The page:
In this Book
A billionaire who made his money in the world of high finance, Henry inspired optimism in Boston because of his track record as a public-spirited business executive—and because his deep pockets seemed to ensure that the shrunken newspaper would not be subjected to further downsizing. In just a few days, the sale of the Globe was overtaken by much bigger news: Jeff Bezos, the founder of Amazon and one of the world’s richest people, had reached a deal to buy the Washington Post for $250 million.
Henry’s ascension at the Globe sparked hope. Bezos’s purchase seemed to inspire nothing short of ecstasy, as numerous observers expressed the belief that his lofty status as one of our leading digital visionaries could help him solve the daunting financial problems facing the newspaper business.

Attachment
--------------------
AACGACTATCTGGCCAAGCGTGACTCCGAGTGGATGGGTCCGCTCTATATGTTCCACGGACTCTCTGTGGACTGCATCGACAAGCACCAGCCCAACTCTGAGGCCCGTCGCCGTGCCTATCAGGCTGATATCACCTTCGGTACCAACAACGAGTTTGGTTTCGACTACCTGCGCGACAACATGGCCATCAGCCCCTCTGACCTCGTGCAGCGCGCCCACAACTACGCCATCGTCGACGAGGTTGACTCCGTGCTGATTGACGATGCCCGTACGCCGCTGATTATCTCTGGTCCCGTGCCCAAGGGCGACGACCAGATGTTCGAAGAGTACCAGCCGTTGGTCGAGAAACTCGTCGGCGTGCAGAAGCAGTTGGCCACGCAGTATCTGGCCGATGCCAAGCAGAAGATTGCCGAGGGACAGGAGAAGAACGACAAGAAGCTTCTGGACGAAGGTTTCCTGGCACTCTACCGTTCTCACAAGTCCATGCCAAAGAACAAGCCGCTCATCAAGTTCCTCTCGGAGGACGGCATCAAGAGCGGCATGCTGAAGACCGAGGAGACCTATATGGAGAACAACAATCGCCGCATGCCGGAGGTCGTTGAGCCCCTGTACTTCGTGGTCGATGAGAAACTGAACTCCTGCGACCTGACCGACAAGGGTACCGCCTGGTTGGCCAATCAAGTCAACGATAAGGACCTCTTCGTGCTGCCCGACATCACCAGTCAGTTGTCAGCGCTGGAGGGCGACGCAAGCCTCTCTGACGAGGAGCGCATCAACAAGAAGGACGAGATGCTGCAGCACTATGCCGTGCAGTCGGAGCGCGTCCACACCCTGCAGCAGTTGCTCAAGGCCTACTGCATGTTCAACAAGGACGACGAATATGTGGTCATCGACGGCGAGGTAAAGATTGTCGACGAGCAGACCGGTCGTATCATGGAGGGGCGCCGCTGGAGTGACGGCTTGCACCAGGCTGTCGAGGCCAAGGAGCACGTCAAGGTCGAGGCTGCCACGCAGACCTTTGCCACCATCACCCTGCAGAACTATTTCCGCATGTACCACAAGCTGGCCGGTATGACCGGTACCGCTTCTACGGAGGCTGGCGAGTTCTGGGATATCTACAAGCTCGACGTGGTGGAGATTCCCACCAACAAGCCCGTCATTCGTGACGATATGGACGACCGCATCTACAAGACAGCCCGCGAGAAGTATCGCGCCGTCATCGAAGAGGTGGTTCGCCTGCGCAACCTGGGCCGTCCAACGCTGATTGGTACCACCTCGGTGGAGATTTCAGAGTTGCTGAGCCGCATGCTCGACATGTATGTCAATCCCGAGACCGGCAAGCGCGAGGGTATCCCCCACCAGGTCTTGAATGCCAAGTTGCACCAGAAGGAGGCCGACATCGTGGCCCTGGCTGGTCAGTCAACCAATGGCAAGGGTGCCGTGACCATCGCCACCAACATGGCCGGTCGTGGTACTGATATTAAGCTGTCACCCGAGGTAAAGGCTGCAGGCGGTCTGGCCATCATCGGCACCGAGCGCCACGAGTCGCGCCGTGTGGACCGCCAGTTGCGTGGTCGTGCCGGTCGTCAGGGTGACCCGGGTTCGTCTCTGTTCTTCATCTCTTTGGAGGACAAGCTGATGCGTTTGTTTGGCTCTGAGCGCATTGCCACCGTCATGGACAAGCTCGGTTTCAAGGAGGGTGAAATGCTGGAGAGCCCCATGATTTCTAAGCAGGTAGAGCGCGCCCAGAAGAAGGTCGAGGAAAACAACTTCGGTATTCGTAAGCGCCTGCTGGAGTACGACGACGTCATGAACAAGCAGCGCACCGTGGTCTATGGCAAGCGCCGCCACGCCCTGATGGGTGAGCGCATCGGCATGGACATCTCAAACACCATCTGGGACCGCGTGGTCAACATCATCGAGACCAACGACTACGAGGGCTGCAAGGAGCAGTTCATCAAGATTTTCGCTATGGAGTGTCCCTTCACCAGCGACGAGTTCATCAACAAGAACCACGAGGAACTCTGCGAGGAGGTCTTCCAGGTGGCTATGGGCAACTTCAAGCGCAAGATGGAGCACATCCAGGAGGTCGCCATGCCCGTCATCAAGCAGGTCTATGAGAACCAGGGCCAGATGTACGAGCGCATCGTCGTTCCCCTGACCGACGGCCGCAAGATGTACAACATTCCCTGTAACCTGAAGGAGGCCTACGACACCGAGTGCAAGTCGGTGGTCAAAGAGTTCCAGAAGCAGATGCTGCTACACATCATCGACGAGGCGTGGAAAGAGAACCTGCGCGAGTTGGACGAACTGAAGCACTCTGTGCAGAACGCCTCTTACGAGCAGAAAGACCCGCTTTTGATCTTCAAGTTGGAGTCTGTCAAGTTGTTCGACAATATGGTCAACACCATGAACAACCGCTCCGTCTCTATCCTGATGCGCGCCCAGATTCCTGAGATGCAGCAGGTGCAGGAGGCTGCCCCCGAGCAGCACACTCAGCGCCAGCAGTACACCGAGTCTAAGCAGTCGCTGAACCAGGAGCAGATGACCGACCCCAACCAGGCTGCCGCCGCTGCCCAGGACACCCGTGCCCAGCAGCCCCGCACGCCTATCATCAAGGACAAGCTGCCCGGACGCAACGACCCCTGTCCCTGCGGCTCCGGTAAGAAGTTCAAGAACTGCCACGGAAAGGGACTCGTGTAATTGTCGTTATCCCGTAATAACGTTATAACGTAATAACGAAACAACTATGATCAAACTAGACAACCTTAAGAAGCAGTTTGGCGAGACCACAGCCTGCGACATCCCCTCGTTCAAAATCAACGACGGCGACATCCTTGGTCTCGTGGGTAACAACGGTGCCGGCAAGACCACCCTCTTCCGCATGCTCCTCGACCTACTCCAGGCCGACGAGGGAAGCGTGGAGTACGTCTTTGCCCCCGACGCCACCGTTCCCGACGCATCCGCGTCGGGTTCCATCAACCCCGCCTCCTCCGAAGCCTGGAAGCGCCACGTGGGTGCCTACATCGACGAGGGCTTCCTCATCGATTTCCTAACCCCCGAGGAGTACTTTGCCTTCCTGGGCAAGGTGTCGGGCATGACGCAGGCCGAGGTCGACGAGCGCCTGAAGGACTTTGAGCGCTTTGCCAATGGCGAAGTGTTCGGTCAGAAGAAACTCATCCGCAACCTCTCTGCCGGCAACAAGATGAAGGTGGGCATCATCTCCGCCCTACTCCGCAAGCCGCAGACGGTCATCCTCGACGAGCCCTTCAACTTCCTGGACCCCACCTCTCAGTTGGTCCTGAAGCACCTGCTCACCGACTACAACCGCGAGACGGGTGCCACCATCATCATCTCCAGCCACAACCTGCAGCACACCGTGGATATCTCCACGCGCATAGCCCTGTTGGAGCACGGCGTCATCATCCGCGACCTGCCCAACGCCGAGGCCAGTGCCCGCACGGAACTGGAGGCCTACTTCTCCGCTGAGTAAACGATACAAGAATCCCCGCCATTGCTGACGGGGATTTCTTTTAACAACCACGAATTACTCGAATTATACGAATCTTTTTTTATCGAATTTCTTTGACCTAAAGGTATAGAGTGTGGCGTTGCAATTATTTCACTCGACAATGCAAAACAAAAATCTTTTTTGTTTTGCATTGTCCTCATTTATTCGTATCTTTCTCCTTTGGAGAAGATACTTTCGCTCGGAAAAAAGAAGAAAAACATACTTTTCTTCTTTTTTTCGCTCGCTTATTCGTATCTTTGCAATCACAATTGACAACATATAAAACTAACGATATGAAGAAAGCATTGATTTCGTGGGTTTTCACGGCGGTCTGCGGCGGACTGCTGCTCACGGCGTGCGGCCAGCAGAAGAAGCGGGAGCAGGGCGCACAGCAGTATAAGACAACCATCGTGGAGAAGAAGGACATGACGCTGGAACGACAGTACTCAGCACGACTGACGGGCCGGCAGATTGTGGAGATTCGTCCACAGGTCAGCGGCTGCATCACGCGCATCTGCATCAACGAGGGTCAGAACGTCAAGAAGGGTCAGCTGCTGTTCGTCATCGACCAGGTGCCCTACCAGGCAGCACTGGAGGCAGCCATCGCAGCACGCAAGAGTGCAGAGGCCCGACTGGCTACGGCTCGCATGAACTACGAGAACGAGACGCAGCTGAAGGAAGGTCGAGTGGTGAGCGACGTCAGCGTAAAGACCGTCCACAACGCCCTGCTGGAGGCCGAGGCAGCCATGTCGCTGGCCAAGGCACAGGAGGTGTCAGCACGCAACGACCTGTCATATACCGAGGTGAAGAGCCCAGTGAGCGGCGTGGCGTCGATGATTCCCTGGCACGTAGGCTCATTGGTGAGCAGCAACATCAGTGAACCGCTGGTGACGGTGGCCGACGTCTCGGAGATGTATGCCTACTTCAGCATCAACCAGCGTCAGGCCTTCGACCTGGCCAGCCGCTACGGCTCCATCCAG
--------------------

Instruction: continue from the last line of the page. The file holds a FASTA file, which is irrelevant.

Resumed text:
Though Bezos and Henry are the two most prominent individuals to enter the newspaper business, a third preceded them. Aaron Kushner, a greeting-card executive, acquired California’s Orange County Register in July 2012 then pursued an audacious agenda, expanding coverage and hiring journalists in an era when nearly all other newspaper owners were trying to avoid cutting both.
The Return of the Moguls chronicles a story in the making. Is a return to old-style individual ownership sparking a renaissance for the newspaper business, and if so, how?